fashion. Their presuppositions about religion and Buddhism, their descriptive vocabularies and priorities, and their models of the central Buddhist actors and dynamics worth examining have maintained considerable influence. This is especially true for
Albert I. Baumgarten
distance and proximity management turned out, as Douglas recognized, to be more closely akin to her own mature project than [Valeri] recognized.” It is therefore fitting that Douglas turned to Valeri at the end of the preface as a model of how the research
Julián Antonio Moraga Riquelme, Leslie E. Sponsel, Katrien Pype, Diana Riboli, Ellen Lewin, Marina Pignatelli, Katherine Swancutt, Alejandra Carreño Calderón, Anastasios Panagiotopoulos, Sergio González Varela, Eugenia Roussou, Juan Javier Rivera Andía, Miho Ishii, Markus Balkenhol, and Marcelo González Gálvez
contrary models of society and the contrary personal expectations of the people who … have rival relationships with that material thing. A thing is most likely to be called a fetish when it mediates the relationship between parties with very different or
American Street Preaching and the Rhythms of War
established links between conservative Christianity and militarized masculinity, shock and awe preachers model their speech on United States military doctrine, creating a second point of translation between ideological and linguistic rhythms. Tracing the
Protestant Christians’ Relation with God and Elsewheres
a type of speech and listening that evoked how people interact in a formal, public sphere. In many ways, LMF meetings were modeled on school classrooms, in which LMF members as teachers spoke with authority to an audience. They were also modeled on
eschatological beliefs and practices. The anonymous sponsor of the Georgia Guidestones admitted to an admiration for the unbending implacability of Stonehenge upon which he modeled his design ( Bridges 1981 ). Unlike the Guidestones, the flags, wheels, and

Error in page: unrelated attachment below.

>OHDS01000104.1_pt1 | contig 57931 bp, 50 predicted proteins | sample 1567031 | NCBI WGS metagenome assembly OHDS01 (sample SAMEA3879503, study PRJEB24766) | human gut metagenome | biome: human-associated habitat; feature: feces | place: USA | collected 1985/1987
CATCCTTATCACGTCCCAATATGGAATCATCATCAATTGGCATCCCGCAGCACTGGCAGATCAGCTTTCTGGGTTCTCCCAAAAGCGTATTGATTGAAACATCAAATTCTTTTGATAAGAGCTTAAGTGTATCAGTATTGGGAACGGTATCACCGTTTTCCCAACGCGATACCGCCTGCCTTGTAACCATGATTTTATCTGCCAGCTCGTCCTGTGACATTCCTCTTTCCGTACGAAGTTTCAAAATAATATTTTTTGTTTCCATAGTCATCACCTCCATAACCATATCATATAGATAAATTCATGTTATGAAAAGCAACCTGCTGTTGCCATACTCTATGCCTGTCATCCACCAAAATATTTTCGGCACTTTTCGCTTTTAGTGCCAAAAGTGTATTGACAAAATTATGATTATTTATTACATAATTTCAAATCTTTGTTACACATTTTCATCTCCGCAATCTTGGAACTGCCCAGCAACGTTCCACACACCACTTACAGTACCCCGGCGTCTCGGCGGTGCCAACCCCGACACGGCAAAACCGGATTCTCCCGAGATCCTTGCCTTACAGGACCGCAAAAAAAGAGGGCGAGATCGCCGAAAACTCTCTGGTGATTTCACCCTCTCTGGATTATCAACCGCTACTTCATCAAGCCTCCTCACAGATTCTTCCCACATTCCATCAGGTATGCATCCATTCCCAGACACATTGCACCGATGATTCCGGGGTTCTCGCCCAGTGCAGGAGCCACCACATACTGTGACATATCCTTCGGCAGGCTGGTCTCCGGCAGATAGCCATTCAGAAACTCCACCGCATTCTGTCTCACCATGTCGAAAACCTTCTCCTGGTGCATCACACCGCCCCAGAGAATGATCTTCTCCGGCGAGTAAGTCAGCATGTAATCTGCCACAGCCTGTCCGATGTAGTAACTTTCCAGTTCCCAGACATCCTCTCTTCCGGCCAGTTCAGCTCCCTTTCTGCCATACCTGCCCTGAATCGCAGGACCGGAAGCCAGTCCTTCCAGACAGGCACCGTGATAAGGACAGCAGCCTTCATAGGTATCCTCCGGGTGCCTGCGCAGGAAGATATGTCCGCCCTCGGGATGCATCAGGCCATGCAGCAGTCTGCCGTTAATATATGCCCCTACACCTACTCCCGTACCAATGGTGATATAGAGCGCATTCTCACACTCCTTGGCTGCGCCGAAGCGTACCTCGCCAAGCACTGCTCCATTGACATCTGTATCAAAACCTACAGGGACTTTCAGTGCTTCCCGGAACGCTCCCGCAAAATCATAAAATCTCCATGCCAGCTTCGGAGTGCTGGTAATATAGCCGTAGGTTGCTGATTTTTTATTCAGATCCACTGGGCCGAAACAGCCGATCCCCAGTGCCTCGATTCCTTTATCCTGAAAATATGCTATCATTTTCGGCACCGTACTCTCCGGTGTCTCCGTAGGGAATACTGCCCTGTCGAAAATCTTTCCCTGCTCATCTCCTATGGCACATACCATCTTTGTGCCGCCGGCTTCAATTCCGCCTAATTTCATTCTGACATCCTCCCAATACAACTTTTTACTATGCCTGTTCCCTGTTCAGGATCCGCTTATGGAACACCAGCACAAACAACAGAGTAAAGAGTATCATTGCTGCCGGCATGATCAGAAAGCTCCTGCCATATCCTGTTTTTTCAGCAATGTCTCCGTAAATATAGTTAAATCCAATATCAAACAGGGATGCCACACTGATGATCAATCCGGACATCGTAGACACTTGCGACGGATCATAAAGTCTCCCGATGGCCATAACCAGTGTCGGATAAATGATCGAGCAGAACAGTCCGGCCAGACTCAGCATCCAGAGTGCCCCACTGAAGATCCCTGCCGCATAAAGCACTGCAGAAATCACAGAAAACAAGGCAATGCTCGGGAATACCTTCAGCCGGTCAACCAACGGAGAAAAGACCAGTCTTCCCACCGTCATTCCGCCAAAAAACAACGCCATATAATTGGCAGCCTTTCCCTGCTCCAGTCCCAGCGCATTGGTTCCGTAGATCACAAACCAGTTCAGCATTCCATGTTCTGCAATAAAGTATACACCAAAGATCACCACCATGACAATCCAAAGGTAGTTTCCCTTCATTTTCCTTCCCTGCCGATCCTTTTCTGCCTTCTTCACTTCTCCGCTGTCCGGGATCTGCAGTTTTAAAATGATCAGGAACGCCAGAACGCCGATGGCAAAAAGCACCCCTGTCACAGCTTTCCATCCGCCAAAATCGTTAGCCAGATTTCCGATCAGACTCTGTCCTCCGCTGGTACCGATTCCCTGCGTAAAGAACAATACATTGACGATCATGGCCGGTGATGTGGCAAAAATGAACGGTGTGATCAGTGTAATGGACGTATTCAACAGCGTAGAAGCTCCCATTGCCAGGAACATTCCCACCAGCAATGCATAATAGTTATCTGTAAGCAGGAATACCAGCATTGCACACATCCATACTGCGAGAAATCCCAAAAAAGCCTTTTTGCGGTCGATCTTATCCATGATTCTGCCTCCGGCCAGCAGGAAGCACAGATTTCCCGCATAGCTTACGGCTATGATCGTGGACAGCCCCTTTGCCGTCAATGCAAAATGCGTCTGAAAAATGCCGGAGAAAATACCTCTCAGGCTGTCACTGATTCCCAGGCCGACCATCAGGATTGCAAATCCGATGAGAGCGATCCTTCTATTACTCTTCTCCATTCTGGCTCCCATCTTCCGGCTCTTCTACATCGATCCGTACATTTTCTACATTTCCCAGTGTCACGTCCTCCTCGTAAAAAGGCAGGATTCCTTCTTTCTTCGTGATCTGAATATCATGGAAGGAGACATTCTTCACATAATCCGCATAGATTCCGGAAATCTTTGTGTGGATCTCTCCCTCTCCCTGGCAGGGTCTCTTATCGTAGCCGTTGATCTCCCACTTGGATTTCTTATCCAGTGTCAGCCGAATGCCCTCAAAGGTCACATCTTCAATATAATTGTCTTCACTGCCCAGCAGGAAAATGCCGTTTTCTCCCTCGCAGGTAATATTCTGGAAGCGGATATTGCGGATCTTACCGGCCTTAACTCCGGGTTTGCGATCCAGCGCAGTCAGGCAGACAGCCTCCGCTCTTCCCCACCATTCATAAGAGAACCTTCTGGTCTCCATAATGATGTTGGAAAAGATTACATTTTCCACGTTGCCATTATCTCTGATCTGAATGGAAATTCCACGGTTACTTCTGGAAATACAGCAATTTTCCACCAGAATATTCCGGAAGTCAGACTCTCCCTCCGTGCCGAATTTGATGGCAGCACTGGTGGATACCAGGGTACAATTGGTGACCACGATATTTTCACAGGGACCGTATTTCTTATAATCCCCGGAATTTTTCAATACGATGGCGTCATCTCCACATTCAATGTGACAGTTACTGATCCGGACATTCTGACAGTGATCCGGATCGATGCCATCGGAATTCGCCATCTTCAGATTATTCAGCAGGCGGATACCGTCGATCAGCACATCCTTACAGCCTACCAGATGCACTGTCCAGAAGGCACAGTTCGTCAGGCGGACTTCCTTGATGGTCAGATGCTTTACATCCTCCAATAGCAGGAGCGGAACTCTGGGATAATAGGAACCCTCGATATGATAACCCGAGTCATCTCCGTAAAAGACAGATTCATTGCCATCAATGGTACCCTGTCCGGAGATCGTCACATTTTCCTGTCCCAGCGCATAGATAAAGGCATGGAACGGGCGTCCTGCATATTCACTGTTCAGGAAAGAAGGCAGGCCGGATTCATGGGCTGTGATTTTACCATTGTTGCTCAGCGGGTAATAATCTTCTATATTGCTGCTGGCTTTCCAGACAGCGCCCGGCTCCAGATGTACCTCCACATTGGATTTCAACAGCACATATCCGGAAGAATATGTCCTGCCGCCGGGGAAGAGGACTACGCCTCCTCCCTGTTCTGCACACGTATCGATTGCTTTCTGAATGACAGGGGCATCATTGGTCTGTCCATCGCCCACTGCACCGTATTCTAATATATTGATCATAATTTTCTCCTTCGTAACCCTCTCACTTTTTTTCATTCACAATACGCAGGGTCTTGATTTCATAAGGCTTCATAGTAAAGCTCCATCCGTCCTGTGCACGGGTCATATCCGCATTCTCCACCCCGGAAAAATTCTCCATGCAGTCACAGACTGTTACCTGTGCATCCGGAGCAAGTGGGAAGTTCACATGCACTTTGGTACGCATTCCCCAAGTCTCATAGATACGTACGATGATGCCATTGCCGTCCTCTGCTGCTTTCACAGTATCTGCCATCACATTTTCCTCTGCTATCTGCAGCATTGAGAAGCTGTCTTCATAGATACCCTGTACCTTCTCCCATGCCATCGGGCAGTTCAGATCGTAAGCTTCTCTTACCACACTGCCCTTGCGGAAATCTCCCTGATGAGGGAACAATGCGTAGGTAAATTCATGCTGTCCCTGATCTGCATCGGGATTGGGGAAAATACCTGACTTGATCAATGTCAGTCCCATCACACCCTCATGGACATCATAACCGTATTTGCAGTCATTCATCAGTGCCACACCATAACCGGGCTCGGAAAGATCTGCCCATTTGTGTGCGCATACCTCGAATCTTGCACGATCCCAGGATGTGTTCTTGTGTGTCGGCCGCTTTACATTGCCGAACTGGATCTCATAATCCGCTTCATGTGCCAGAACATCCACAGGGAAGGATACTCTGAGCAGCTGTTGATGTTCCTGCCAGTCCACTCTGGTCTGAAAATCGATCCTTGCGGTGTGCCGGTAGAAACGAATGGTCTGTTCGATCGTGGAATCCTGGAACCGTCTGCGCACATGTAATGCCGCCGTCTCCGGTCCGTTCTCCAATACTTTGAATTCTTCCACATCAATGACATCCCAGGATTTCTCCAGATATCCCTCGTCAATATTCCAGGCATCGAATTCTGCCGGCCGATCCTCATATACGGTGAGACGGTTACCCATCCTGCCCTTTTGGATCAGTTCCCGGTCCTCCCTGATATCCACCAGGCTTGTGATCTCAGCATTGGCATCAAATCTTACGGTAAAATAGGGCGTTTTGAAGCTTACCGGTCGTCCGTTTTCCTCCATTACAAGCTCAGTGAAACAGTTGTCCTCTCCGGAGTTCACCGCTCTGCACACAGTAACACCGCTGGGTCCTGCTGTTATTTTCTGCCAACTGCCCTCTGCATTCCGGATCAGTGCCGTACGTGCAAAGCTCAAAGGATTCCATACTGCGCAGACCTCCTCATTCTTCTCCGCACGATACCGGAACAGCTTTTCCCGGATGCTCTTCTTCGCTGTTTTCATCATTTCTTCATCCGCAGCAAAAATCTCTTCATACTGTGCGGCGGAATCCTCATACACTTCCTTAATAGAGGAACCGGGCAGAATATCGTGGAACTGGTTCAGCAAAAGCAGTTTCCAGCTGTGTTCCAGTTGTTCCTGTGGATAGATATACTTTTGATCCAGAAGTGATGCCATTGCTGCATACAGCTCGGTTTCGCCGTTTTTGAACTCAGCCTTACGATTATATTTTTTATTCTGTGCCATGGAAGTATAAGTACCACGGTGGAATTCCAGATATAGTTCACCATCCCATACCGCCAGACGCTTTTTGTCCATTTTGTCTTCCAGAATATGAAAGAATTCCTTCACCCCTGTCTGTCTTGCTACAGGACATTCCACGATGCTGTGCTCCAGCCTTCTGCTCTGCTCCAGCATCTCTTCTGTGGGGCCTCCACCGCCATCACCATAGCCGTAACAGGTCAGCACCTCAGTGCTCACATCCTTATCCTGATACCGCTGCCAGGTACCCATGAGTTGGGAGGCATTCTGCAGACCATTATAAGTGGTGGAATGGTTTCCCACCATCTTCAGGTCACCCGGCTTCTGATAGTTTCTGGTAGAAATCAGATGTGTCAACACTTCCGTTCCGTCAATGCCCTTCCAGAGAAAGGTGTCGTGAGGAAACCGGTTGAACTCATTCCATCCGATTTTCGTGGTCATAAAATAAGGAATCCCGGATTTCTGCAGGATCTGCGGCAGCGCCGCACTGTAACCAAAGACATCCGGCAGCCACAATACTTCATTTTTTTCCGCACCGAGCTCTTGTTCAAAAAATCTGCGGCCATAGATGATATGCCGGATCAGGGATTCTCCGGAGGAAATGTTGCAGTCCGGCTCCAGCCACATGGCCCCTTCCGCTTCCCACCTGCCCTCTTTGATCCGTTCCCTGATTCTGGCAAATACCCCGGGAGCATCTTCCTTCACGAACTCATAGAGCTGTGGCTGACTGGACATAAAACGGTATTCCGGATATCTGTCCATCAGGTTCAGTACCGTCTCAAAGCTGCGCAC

Talal Asad, Jonathan Boyarin, Fadil Nadia, Hussein Ali Agrama, Donovan O. Schaefer, and Ananda Abeysekara
.1215/9780822374909 Schilbrack , Kevin . 2005 . “ Religion, Models of, and Reality: Are We Through with Geertz? ” Journal of the American Academy of Religion 73 ( 2 ): 429 – 452 . 10.1093/jaarel/lfi042 Smith , Jonathan Z. (1978) 1993 . Map Is Not Territory
This article raises questions about the study of secularism, from an anthropological perspective. It begins by discussing some general references in the literature on secularism and its counterpart in Latin languages, “laicity”. It then discusses the approach for defining secularism that privileges models and principles, and advocates for an analysis of the devices that produce forms of regulating the religious. The study of configurations of secularism is the outcome of a consideration of all these elements (models, principles, and devices), and has a strategic focus on ways of defining, delimiting, and managing the religious. Three cases are examined in order to illustrate this approach: France, the United States, and Brazil.
Religion and Revolution
Mark Juergensmeyer, Sidharthan Maunaguru, Jonathan Spencer, and Charles Lindholm
For some decades, the religious rebellion of the late-twentieth and early-twenty-first centuries was characterized by political violence, terrorism, and strident rhetoric. Then in 2011, the events collectively known as Arab Spring seemed to offer a new model: mass movements leading to democratic reform and electoral change. The elections of 2012 swept religious parties and leadership into office in Egypt, Tunisia, and Libya. Is this the face of the future of religious rebellion around the world?
The Anthropology of Contemporary Jewry
In recent decades, the ethnography of Jews and Judaism has followed the larger movement in cultural anthropology toward a focus on the margin—the cultural, geographical, and demographic borderlands where questions of group and individual identity are negotiated. The article explores this literature and the questions it raises about the nature of Jewish community and culture. It discusses three areas where marginality has had a particular resonance in Jewish ethnography. Studies of 'marginal Jews' focus on the periphery of traditional Jewish communities, people whose gender, ethnic, and sexual identities lie outside of local normative models. Studies of 'unexpected Jewries' explore a geographical periphery outside the few centers that dominate international Jewish culture and self-understanding. Studies of 'Jews in motion' examine transitional Jews—tourists, immigrants, refugees, and others who bridge the local contexts within which Jewish identities are constructed. These studies reveal Jewish culture to be much more complex, dynamic, and durable than social scientists and Jews themselves have often imagined it.